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intellectual property

Pirates of the Thames

Two items from the sportsbiz world caught my eye this week, both coming from the UK.

From London's Olympic Delivery Authority comes the news that boats transporting passengers in the vicinity of London's Olympic Park will be exempt from advertising restrictions during the Olympic and Paralympic Games. This is despite that the fact that these waterways encroach on the "exclusion zone" for non-sponsor advertising as defined by the ODA.

Associated Press don't want you to see their content for free. Meanwhile...

As Associated Press's right hand prepares to implement something that looks suspiciously like spyware to protect their intellectual property, here's a freely-embeddable video made available by AP's left hand via their Youtube channel:

Another reason to switch to Ogg Vorbis

We all know that businesses that use MP3 encoding for commercial purposes have to pay a licence fee to Fraunhofer-Gesellschaft, the owners of the MP3 patent. Yesterday, a US court awarded Alcatel-Lucent SA one and a half billion American dollars in damages to be paid by Microsoft for MP3 patent violation.

Associated Press takes up the story.

Is that the cricket, or is your News Limited?

Amusing little stoush hotting up between Cricket Australia and the Murdoch Media Monolith over intellectual property rights to Test highlights.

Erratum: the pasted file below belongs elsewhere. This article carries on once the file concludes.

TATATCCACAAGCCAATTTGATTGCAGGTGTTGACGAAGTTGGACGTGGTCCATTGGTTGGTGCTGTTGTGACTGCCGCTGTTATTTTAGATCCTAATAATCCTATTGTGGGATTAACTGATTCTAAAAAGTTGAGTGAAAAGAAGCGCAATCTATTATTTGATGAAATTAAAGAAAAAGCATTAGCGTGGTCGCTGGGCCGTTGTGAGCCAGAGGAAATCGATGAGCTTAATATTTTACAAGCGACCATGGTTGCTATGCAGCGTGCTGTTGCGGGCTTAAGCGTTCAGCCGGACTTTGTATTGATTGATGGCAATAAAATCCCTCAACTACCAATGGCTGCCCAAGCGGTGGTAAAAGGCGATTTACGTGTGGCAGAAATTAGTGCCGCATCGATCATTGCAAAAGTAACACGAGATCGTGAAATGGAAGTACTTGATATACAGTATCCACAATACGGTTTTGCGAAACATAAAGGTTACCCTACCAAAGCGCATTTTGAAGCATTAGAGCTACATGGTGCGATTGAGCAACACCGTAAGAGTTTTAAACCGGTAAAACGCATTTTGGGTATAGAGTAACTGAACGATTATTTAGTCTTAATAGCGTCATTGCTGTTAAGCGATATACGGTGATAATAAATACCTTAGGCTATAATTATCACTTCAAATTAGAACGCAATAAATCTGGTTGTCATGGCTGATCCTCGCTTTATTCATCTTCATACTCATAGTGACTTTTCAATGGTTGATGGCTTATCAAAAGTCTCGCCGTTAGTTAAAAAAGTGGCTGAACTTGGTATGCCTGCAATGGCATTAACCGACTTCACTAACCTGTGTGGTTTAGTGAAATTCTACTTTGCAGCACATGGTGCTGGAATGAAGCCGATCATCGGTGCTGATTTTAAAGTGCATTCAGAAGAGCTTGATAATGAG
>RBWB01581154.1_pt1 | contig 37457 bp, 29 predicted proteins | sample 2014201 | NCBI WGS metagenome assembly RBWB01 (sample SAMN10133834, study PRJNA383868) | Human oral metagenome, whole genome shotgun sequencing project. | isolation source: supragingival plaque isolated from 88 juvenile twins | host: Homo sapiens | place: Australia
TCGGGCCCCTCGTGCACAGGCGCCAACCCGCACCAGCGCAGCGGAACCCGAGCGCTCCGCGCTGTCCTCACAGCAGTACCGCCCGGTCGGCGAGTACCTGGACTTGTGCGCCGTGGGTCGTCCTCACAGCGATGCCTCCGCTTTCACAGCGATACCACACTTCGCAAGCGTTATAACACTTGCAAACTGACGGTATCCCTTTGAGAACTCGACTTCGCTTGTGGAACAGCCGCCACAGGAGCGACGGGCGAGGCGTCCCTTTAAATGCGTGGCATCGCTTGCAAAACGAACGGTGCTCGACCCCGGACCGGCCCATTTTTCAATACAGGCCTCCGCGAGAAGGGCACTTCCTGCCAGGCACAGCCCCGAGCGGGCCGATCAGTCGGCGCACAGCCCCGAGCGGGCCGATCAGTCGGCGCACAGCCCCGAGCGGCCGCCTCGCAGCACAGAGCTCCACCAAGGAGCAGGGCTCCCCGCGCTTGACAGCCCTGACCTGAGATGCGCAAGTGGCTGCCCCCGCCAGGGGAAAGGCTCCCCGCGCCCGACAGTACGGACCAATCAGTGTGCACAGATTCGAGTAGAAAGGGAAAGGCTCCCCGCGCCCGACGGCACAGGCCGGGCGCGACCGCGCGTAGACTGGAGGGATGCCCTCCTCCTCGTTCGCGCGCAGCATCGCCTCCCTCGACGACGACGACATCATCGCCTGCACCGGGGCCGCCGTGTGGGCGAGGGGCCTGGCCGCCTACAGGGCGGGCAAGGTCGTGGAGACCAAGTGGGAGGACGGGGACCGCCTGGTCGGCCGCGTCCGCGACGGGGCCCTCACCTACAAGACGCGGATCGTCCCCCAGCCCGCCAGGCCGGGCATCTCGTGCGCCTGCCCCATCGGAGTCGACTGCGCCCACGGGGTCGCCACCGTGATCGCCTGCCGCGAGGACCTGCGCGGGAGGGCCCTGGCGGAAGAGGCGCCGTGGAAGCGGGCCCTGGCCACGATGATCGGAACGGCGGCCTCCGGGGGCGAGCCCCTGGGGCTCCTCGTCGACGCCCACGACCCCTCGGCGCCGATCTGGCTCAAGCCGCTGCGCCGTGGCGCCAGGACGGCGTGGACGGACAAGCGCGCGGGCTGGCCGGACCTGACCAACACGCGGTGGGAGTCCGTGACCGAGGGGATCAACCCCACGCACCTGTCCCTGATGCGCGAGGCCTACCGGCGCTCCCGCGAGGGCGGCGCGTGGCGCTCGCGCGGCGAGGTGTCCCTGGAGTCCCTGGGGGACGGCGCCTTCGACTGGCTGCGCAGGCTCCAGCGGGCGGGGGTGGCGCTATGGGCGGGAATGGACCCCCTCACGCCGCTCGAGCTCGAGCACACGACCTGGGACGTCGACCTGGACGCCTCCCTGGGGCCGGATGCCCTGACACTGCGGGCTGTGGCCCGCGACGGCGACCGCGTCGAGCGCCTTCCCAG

The Murdochariat are showing three minutes of video highlights each day on the Fox Sports website, despite Cricket Australia issuing a fatwa saying they are only allowed thirty seconds. Murdochistas at News Ltd assert that they are making "fair use" of the footage for reportage of a news event.

Go Australia II

Australia is poised to become the first country to make copyright infringement a "no-fault" offence, a move aimed at broadening criminal penalties for infringement.

- Source: Intellectual Property Watch, 17.11.06

More on the potential impact of the amazing Copyright Amendment 2006, currently before the Senate, in yesterday's Sydney Morning Herald.

Welcome cricket 2007

It seems that use of the phrase "Welcome cricket 2007" in public is a breach of the ICC's copyright. Well might you say, Whaaa?

Wednesday's Jamaica Gleaner reports that the local organising committee (or LOC to use its official acronym) for the ICC Cricket World Cup 2007 has instructed its lawyers to serve notice on the owners of a downtown Kingston property which has the words "Welcome cricket 2007" painted across the front.

The Gleaner quotes Robert Bryan, executive director of the Jamaican LOC as saying "the words Cricket World Cup 2007 used in tandem with World Cup, indicate an association with Cricket World Cup 2007."

The report does not say if Bryan was asked about the legal position when the words "World" and "Cup" are not actually used.

One has to wonder whose market was being ambushed in this case. Or is it now going to be impossible for anyone living in a World Cup host locality to display their excitement about the coming event without being sent a bill for the privilege?

The solution, of course, is to change the wording of the sign to: "Piss off cricket, welcome basketball 2007."

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